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Vitamin B12 Deficiency: 9 Frequently Asked Questions

 

 

If you’ve been diagnosed with vitamin B12 deficiency, then you probably have many questions. How did I get vitamin B12 deficiency, and how soon will I start to feel better?  Here are some of the most frequently asked questions about vitamin B12 deficiency.

Vitamin B12 Deficiency: 9 Frequently Asked Questions, b12 patch

Q: Why do I need vitamin B12?

A: Vitamin B12 is a vital nutrient that controls many essential functions in your body.  People with vitamin B12 deficiency, who don’t have enough vitamin B12 in their blood supply, eventually start to suffer major disorders in parts of their bodies where vitamin B12 is most needed.

Vitamin B12 is essential for the following biological functions:

  • Protecting your nerve cells by sustaining the myelin sheath
  • Promoting healthy red blood cell production
  • Supporting DNA synthesis
  • Maintaining stamina
  • Enhancing cognitive functioning
  • Breaking down homocysteine, a hormone linked with heart attack and stroke
  • Preventing psychosomatic symptoms of vitamin B12 deficiency, like depression, nervousness, paranoia, and anxiety
  • Preventing osteoporosis

Q: Where can I get vitamin B12?

A: Vitamin B12 (cobalamin) is a water-soluble nutrient, one of the B-complex vitamins.  Vitamin B12 occurs naturally in all animal-based foods, including beef, poultry, fish, dairy, and eggs.  The richest sources of vitamin B12 are liver, clams, crabmeat, lean beef, and halibut.

Q: What are the symptoms of B12 deficiency?

A: If you suspect you have vitamin B12 deficiency, it’s important to get your blood checked immediately.  Left untreated, vitamin B12 deficiency can cause severe nerve cell damage and many uncomfortable side effects.

Vitamin B12 Deficiency: 9 Frequently Asked Questions, b12 patchCommon symptoms of vitamin B12 deficiency include:

  • Extreme fatigue
  • Depression
  • Anxiety
  • Irritability
  • Aggressiveness
  • Hallucinations
  • Brain fog
  • Sluggish thinking
  • Low concentration
  • Short-term memory loss
  • Painful tingling and numbness in the hands and feet
  • Partial paralysis
  • Sore, red tongue
  • Burning sensation in mouth, including lips, gums, and tongue
  • Vision impairments
  • Muscular weakness and pain
  • Bone loss
  • Restless leg syndrome
  • Twitching
  • Difficulty walking
  • Poor motor skills
  • Frequent clumsiness
  • Diarrhea
  • Acid reflux

Q: Who’s at risk for getting vitamin B12 deficiency?

A: Vitamin B12 deficiency remains one of the most widespread sources of malnutrition.  People who are most at risk include:

  • Vegans
  • Anybody suffering from primary or secondary gastrointestinal disorders(gastritis, Crohn’s disease, IBS, autism, migraines)
  • People who have undergone gastrointestinal surgery (ex: gastric bypass, ileostomy)
  • People susceptible to autoimmune disorders (fibromyalgia, celiac disease, diabetes)
  • Diabetics using metformin
  • GERD patients using protein pump inhibitors (PPIs)
  • The elderly

Undetected Vitamin B12 Deficiency- Why is B12 off the Radar?

Q: What is pernicious anemia?

A: Pernicious anemia is a disorder that interferes with production of intrinsic factor, a digestive protein that is crucial for absorbing vitamin B12.  Pernicious anemia patients must supplement with non-dietary vitamin B12 throughout their lives, as they are unable to access B12 from food or pills.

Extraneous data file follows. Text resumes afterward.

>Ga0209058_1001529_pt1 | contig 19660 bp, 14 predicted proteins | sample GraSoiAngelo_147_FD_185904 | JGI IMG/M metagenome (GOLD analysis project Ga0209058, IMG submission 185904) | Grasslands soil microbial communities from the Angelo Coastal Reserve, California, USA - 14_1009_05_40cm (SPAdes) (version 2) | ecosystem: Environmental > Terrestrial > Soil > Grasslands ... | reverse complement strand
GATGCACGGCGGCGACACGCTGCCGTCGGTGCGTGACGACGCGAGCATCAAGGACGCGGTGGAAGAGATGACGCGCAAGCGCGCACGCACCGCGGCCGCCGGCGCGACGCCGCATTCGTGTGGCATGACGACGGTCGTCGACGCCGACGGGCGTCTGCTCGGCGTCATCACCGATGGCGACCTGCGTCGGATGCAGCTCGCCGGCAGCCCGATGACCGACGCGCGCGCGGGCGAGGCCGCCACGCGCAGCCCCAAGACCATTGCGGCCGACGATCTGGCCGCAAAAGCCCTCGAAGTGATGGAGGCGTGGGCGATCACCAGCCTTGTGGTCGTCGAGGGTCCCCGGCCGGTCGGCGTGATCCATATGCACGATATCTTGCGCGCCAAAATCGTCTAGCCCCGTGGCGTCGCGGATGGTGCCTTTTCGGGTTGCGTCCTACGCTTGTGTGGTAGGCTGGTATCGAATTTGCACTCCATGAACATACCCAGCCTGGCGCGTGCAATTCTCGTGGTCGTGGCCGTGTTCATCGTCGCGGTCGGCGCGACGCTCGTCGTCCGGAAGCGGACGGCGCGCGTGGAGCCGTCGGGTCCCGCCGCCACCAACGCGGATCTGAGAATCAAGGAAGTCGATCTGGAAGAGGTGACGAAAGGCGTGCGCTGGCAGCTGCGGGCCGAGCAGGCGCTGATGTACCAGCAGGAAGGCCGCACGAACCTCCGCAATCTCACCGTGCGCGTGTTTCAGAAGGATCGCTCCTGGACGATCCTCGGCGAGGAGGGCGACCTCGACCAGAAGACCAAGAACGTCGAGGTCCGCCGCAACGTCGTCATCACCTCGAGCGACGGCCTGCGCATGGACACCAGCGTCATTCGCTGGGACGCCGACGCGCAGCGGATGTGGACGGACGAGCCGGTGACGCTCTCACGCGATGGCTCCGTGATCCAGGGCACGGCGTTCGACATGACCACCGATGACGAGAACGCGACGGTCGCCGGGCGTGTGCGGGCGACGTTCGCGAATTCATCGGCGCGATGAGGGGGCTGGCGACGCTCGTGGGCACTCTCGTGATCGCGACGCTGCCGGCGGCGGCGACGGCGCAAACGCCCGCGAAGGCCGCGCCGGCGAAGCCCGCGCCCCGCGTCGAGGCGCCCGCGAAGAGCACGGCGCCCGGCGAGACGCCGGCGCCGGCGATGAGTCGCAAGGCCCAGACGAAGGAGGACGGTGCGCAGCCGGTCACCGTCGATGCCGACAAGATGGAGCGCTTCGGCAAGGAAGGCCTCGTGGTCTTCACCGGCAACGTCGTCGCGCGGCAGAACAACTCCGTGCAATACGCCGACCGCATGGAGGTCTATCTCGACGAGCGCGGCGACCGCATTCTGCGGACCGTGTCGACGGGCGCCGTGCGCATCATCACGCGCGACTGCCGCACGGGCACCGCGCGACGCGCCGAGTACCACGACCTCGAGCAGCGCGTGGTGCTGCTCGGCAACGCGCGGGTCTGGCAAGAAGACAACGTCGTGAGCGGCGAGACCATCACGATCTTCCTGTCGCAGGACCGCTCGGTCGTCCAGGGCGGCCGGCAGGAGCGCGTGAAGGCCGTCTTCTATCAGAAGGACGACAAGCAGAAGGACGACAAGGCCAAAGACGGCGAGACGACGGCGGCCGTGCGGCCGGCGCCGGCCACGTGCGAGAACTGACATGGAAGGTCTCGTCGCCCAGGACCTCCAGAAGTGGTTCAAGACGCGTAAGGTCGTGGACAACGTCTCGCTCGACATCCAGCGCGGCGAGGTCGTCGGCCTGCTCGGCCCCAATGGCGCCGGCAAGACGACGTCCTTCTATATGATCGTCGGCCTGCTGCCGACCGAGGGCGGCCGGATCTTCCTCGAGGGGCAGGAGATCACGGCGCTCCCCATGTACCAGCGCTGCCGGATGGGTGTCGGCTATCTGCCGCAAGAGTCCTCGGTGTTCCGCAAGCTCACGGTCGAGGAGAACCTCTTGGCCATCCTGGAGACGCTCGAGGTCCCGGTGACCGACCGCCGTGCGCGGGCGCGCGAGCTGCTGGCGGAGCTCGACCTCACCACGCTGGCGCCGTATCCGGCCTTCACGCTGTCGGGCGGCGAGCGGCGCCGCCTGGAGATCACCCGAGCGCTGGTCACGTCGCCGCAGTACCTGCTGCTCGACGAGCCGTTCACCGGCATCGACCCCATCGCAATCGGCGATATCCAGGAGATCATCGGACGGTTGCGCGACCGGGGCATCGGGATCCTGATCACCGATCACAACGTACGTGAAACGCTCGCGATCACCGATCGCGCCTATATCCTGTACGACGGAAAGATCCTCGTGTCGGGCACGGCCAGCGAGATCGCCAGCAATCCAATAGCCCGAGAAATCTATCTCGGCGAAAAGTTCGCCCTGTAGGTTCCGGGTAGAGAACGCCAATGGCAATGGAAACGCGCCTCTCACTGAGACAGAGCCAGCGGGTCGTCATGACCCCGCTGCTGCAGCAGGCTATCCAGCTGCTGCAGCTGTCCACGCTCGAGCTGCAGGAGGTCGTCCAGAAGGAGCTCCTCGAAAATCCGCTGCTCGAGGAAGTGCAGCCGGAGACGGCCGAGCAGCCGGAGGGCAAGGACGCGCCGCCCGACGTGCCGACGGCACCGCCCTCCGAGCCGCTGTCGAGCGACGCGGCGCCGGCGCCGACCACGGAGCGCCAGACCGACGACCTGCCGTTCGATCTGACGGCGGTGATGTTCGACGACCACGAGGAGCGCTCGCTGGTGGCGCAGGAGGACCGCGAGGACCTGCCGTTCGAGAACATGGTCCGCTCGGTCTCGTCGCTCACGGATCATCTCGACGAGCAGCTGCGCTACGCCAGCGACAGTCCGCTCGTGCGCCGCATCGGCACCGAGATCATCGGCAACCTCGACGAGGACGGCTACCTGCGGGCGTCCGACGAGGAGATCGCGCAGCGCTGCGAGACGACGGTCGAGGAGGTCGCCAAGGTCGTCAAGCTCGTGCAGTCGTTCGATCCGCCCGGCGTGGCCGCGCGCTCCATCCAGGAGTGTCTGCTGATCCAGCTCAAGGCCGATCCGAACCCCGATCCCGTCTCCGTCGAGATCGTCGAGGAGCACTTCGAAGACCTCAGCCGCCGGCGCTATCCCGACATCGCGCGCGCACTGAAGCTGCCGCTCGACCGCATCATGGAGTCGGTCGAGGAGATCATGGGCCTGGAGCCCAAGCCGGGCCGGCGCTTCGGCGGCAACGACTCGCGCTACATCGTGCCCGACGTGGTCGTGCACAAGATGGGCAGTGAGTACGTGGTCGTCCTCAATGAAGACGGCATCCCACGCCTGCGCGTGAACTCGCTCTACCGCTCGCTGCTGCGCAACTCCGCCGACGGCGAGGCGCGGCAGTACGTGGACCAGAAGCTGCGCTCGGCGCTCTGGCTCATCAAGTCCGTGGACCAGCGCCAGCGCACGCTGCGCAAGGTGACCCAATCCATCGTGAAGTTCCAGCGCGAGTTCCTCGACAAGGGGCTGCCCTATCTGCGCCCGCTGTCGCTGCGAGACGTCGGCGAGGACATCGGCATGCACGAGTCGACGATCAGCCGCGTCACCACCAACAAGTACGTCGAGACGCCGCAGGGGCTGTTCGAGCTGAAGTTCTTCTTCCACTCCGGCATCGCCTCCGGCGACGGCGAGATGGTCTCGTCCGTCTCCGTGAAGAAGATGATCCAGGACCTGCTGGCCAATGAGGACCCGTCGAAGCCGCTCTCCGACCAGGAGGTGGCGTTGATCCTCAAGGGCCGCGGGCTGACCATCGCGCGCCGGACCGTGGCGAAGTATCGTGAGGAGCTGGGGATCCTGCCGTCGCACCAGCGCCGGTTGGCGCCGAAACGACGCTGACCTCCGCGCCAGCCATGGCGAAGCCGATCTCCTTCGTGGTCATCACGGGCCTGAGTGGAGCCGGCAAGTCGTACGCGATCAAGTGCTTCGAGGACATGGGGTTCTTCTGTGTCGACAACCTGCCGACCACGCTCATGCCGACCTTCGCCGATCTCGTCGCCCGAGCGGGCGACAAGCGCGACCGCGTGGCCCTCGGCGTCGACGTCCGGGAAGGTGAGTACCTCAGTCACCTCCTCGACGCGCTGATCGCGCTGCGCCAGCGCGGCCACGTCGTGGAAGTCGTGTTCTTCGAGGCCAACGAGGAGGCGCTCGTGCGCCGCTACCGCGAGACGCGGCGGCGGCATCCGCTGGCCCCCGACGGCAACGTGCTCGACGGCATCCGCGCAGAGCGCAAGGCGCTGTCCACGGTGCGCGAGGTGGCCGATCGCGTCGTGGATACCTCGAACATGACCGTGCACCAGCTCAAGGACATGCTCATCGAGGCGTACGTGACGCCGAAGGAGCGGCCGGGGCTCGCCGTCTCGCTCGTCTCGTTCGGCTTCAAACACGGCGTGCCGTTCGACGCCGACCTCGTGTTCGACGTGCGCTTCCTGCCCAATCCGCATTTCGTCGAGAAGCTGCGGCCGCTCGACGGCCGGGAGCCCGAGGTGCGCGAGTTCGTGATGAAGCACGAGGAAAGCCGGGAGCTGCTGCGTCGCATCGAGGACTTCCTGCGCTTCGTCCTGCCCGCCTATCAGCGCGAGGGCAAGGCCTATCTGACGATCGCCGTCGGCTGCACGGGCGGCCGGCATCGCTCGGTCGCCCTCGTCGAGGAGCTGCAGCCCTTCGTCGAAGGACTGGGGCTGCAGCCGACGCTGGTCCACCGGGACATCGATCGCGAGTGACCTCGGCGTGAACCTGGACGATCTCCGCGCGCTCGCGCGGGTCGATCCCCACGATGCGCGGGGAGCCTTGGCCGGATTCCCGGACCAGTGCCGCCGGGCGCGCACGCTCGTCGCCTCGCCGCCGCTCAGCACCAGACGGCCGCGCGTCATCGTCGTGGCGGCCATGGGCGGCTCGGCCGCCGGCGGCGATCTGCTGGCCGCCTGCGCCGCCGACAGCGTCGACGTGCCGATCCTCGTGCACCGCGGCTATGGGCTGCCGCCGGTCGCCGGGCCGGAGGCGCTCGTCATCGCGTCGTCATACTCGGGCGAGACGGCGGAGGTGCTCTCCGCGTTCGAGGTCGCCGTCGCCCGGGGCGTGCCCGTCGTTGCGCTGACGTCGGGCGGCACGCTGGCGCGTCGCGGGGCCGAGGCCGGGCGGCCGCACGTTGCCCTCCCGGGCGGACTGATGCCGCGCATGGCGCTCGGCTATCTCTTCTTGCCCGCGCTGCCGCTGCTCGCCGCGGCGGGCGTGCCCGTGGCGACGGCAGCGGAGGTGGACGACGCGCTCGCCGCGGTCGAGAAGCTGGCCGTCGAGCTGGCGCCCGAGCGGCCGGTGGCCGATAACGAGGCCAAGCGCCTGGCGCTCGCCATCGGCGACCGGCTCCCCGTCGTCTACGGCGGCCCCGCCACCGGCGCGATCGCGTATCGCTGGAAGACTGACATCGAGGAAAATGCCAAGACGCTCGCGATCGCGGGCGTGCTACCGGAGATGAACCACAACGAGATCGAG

Pernicious Anemia and B12 Deficiency- Historically Fatal, Still Formidable

Q: I have vitamin B12 deficiency. Do I also have pernicious anemia?

A:  Pernicious anemia is a specific form of vitamin B12 deficiency.  There exist only two ways of getting pernicious anemia:

  1. Damage to the stomach lining is one possible cause of pernicious anemia
  2. The existence of one of two intrinsic factor antibodies confirms pernicious anemia as an autoimmune disorder.

Q: If I eat plenty of meat, can I still get vitamin B12 deficiency?

A: YES.  If you are diagnosed with vitamin B12 deficiency and you’re not a vegan, then you probably fall into the category of people who are unable to digest vitamin B12 naturally from dietary sources, including food and vitamin B12 pills.

Some non-dietary vitamin B12 supplements  include vitamin B12 shots, b12 pills, and vitamin B12 sublingual tablets.

Q: What happens if I take too much vitamin B12?

A: There is no upper limit assigned to vitamin B12, so you can take as much as you like without suffering any side effects.  The same cannot be said about many other vitamins, so always consult in your doctor before starting any new vitamin regimen.

Can Too Much Vitamin B12 be Harmful? 5 Vitamins to Watch Out for

Q: Once I start taking vitamin B12 supplements, how soon will I start to feel better?

A: Once you begin your regimen of vitamin B12, deficiency symptoms will start to decrease immediately, although you might not notice it right away.  Some people notice decreased tingling in their hands and feet and increased stamina as early as hours after getting their first dose of vitamin B12, but for others, results occur more gradually, and may take several months before a noted increase in overall health is realized.

Timing is of utmost importance in treating vitamin B12 deficiency.  If caught early on, then your chances of complete replenishment are excellent.  In its latest stages, vitamin B12 deficiency can result in irreparable nerve damage.

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Read more about vitamin B12 deficiency

Can Vitamin B12 Repair Nerve Cells?

Not Getting your Vitamin B12- Mistakes Fibromyalgia Patients Sometimes Make

Sources:

Dietary Supplement Fact Sheet:Vitamin B12

B12 deficiency: a silent epidemic with serious consequences

Images:

renjith krishnan, Michal Marcol

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